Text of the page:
In the run-up to the Iraq invasion, every one of the networks was essentially telling us the same story. It seemed like a coordinated effort to convince us that invading Iraq was a good idea.
Back in April, the New York Times revealed why this was indeed the case.
Are the Republicans at it, again?
In the run up to the Iraq invasion, the Pentagon essentially embedded moles at all the networks. These "civilian" military analysts had been hired as consultants by the networks, but they were also working for the Pentagon.
Internal Pentagon documents repeatedly refer to the military analysts as "message force multipliers" or "surrogates" who could be counted on to deliver administration "themes and messages" to millions of Americans "in the form of their own opinions."
In the fall and winter leading up to the invasion, the Pentagon armed its analysts with talking points portraying Iraq as an urgent threat. The basic case became a familiar mantra: Iraq possessed chemical and biological weapons, was developing nuclear weapons, and might one day slip some to Al Qaeda; an invasion would be a relatively quick and inexpensive "war of liberation."
A senior Pentagon aide said:
We were able to click on every single station and every one of our folks were up there delivering our message. You’d look at them and say, ‘This is working.’
So we know that major news organizations can be infiltrated by moles, who then shape the conventional media narrative for a specific purpose. It's happened once before.
Suppose it's happening again?
How would we know?
Ok, when all the TV networks swallow the same Republican "talking points" and then mindlessly regurgitate them all over the viewing public: then that's probably just the kind of "journalistic" laziness we've come to expect from them.
When they all embrace the same conventional narrative; that can also be ascribed to their institutional laziness and herd mentality.
When they all try to heighten the drama, by reporting the election is closer than it really is, then they could just be doing their job: as entertainers.
We've ascribed these patterns of behavior to institutional and corporate biases.
But, for the sake of argument, let's say there were Republican moles in the major news organizations. Let's say these moles were part of a coordinated effort to shape and distort how the election news is reported.
Actually, when it comes to the AP, we don't have to state this as a hypothetical case. We know that the AP's Washington bureau chief, Ron Fournier, is essentially a Republican operative.
Here's one of the more recent
AP RNC reports press releases from Fournier's crew:
As strains between Obama and some former Hillary Clinton supporters persisted, Republicans brought out a new ad pointedly invoking her past criticism that Obama wasn't ready to lead.
And the AP's treatment of Ted Kennedy's convention appearance is the subject of a dKos front page rebuke.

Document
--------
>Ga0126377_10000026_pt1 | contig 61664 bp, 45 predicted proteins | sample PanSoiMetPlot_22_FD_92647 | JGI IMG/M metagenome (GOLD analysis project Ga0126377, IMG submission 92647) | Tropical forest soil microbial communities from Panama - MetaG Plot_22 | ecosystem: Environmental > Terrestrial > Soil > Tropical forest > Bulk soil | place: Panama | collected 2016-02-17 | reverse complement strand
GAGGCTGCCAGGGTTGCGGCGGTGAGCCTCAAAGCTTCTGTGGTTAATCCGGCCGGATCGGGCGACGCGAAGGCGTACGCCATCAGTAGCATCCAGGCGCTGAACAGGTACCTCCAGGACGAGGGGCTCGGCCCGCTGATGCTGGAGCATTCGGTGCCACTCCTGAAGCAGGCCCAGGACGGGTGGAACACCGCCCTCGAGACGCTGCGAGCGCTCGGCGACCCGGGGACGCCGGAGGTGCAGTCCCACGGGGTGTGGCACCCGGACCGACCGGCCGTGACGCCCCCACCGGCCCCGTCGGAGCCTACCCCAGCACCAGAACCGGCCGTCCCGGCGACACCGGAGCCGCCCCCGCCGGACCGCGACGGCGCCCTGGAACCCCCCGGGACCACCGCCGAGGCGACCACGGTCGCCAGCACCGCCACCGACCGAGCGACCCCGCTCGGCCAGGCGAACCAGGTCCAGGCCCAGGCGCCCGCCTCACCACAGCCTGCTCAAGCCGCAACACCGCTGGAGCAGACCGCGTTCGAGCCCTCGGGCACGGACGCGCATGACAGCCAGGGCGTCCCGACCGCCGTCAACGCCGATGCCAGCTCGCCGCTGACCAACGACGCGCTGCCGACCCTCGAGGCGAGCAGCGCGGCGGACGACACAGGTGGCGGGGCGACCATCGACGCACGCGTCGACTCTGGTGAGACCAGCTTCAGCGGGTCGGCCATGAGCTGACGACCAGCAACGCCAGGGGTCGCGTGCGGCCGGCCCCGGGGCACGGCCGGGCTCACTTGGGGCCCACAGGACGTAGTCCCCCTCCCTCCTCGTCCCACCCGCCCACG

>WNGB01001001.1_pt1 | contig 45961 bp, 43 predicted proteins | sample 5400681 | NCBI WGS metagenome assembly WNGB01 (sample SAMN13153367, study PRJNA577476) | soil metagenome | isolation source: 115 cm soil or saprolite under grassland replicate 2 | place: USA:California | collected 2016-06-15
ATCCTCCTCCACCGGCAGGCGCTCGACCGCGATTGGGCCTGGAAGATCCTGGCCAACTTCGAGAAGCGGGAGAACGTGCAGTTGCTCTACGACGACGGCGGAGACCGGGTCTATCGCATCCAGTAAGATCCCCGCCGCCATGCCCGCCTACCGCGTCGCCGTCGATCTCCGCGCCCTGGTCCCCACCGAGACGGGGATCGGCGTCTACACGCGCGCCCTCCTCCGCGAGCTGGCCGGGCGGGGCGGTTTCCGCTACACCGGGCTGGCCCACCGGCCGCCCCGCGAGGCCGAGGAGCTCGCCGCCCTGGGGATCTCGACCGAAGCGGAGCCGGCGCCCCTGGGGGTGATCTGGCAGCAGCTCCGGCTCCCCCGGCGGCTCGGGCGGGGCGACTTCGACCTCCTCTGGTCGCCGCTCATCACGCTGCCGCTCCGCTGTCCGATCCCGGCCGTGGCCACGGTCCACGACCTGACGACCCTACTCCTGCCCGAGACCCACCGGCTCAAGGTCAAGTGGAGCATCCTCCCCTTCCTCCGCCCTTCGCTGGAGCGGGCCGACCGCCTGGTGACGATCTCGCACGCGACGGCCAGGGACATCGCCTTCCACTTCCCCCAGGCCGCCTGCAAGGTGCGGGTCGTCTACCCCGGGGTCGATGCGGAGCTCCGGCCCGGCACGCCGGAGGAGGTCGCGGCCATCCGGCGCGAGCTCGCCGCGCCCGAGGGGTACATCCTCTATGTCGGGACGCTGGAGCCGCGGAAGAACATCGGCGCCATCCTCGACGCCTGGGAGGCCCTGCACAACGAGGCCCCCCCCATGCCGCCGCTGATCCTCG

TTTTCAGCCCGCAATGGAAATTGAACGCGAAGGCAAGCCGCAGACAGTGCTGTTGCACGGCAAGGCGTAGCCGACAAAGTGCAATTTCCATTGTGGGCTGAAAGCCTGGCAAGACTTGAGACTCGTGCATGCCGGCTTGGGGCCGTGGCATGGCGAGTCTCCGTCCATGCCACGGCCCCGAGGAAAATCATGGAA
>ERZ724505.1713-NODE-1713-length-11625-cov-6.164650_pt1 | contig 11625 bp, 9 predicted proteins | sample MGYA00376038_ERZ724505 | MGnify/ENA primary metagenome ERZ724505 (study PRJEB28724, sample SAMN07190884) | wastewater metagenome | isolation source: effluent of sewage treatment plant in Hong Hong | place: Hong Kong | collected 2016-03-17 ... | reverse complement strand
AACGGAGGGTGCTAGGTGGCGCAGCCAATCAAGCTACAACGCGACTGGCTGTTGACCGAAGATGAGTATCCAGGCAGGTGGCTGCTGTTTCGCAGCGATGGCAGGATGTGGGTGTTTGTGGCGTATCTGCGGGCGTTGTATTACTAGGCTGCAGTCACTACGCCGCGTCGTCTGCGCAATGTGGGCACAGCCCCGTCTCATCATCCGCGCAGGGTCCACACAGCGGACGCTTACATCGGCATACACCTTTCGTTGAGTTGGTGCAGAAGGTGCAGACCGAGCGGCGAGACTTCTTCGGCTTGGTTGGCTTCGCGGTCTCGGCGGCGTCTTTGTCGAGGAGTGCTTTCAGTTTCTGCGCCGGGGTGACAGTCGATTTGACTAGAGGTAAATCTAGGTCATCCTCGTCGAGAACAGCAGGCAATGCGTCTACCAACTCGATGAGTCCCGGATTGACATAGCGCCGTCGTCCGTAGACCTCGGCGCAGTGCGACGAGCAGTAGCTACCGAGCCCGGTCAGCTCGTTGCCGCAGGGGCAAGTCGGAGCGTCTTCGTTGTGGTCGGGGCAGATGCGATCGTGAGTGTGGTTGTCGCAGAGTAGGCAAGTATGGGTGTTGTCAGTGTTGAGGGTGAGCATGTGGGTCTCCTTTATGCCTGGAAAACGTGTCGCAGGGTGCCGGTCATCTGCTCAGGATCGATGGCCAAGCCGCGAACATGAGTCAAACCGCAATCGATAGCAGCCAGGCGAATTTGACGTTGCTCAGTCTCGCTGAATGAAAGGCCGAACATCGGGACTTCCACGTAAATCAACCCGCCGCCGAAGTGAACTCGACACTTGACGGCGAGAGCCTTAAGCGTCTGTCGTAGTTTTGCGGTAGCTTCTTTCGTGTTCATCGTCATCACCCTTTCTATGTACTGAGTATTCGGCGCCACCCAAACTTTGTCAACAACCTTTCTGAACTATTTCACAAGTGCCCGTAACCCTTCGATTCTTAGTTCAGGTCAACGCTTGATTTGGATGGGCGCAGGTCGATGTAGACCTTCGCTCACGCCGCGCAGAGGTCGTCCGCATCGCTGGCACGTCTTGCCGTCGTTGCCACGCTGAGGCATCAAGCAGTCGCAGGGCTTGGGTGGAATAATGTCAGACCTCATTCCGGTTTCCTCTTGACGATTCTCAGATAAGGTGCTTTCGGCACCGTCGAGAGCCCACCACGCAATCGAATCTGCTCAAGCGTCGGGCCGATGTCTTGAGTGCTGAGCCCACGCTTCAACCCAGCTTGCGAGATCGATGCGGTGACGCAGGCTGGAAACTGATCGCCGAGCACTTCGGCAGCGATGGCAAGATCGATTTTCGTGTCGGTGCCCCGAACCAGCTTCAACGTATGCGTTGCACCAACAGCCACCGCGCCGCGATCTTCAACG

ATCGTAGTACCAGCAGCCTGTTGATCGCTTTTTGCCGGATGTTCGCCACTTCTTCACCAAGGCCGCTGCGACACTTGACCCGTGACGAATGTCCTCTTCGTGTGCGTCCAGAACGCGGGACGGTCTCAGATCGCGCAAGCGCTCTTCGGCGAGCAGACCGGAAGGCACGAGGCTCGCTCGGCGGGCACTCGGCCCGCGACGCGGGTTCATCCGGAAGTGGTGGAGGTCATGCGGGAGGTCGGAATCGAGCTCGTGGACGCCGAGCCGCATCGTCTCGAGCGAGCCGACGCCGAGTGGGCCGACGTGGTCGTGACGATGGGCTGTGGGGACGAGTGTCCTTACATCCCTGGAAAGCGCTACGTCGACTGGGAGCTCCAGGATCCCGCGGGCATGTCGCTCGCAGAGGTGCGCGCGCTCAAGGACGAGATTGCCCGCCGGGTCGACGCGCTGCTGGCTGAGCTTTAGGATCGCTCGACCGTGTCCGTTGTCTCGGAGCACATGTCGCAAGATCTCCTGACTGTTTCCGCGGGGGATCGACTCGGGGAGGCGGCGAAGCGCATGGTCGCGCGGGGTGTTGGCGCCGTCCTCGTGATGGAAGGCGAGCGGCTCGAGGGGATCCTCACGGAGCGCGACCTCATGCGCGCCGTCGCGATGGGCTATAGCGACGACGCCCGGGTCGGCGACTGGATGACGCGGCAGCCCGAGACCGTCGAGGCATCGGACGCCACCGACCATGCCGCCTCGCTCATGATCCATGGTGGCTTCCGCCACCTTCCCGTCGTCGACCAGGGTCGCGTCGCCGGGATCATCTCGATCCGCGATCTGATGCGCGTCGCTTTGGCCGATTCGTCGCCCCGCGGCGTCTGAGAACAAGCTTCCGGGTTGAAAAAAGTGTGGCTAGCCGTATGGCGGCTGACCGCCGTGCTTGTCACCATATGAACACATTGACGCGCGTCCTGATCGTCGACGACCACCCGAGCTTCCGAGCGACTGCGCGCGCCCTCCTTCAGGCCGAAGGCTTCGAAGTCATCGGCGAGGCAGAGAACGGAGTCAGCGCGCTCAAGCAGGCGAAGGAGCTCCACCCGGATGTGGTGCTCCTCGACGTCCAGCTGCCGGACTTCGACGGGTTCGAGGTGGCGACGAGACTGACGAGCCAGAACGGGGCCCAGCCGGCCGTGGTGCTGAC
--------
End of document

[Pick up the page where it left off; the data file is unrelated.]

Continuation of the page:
What if Fournier isn't the only Republican mole who is shaping the "news" reporting?
Fox News Channel is so infested with Republican operatives, that it's not really a legitimate news organization anymore. The head of FNC is the godfather of the modern GOP media campaign: Roger Ailes. However, FNC's "peers" in the Traditional Media treat it like a legitimate news organization.
FNC isn't alone. There's another propaganda arm of the far-right, which is treated as if it were a reputable news organization.
If there was a Hall of Fame for obscenely wealthy, right wing loonies: then "Rev" Sun Myung Moon would be on its board of governors. The bizarre "Rev" Moon is the founder of a cult called "The Unification Church", otherwise known as "The Moonies". Back in 1982, this lunatic cult leader founded his own far-right newspaper: the Washington Times .
A quarter of a century later, the "Moonie Times" is considered a credible news organization. Lou Dobbs puts it on par with the New York Times:
PEREZ: That's why newspapers have an opinion page.
PEREZ: It should be, opinions should be left to that page, not to the front page.
DOBBS: Right. Well, you and I know that. The editors of "The New York Times," "The Washington Post" and "The Los Angeles Times," it's a crying shame. "The Washington Times" as well, Diana West.
WEST: Well, you know, "The Washington Times" is - certainly has been covering news from a more conservative angle. But in terms of the -
DOBBS: I think that's a gentle way to put it. That's like saying "The New York Times" has a more liberal angle.
According to the Traditional Media: the Moonie Times is just the conservative counterpart to the New York Times. Clearly, when it comes to identifying credible news organizations, the Traditional Media's Overton Window has been shoved so far to the right, that it has fallen off the building.
Ok, none of us would really be surprised by a working relationship between FNC, the Moonie Times and the Republican party. But why should we assume that the Republican infestation ends there? Remember, we're talking about a political party that tried to turn the US Department of Justice into another arm of The Party; it was part of Karl Rove's plan for a Republican majority*. If the Republicans were willing to subvert the freakin' DOJ, then why would they hesitate to subvert the entire Traditional Media?
*(Using the power of the government to permanently maintain power; has Rove been taking lessons from Robert Mugabe?)
We know that this kind of media manipulation has happened before. We know that these Republicans have done far worse things. We can see that they've already successfully subverted the AP, through Fournier.
Is it also happening right now, with the other Traditional Media outlets?
How many "Fourniers" have infiltrated other media outlets?
How would we know?